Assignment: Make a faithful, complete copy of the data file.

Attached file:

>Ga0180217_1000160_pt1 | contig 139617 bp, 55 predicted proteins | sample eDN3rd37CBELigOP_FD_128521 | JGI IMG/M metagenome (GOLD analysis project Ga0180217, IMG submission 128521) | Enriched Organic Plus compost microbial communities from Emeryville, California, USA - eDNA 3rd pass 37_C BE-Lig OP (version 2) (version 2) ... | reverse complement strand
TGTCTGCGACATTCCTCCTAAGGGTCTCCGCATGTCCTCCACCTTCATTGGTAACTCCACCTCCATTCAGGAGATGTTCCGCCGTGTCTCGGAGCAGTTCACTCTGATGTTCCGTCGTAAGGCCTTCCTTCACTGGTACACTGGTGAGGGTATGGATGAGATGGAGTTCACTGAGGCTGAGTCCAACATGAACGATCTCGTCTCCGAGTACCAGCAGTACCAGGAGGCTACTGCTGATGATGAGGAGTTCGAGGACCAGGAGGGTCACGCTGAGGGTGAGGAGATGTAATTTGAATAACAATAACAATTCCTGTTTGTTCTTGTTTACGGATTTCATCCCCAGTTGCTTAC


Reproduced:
>Ga0180217_1000160_pt1 | contig 139617 bp, 55 predicted proteins | sample eDN3rd37CBELigOP_FD_128521 | JGI IMG/M metagenome (GOLD analysis project Ga0180217, IMG submission 128521) | Enriched Organic Plus compost microbial communities from Emeryville, California, USA - eDNA 3rd pass 37_C BE-Lig OP (version 2) (version 2) ... | reverse complement strand
TGTCTGCGACATTCCTCCTAAGGGTCTCCGCATGTCCTCCACCTTCATTGGTAACTCCACCTCCATTCAGGAGATGTTCCGCCGTGTCTCGGAGCAGTTCACTCTGATGTTCCGTCGTAAGGCCTTCCTTCACTGGTACACTGGTGAGGGTATGGATGAGATGGAGTTCACTGAGGCTGAGTCCAACATGAACGATCTCGTCTCCGAGTACCAGCAGTACCAGGAGGCTACTGCTGATGATGAGGAGTTCGAGGACCAGGAGGGTCACGCTGAGGGTGAGGAGATGTAATTTGAATAACAATAACAATTCCTGTTTGTTCTTGTTTACGGATTTCATCCCCAGTTGCTTAC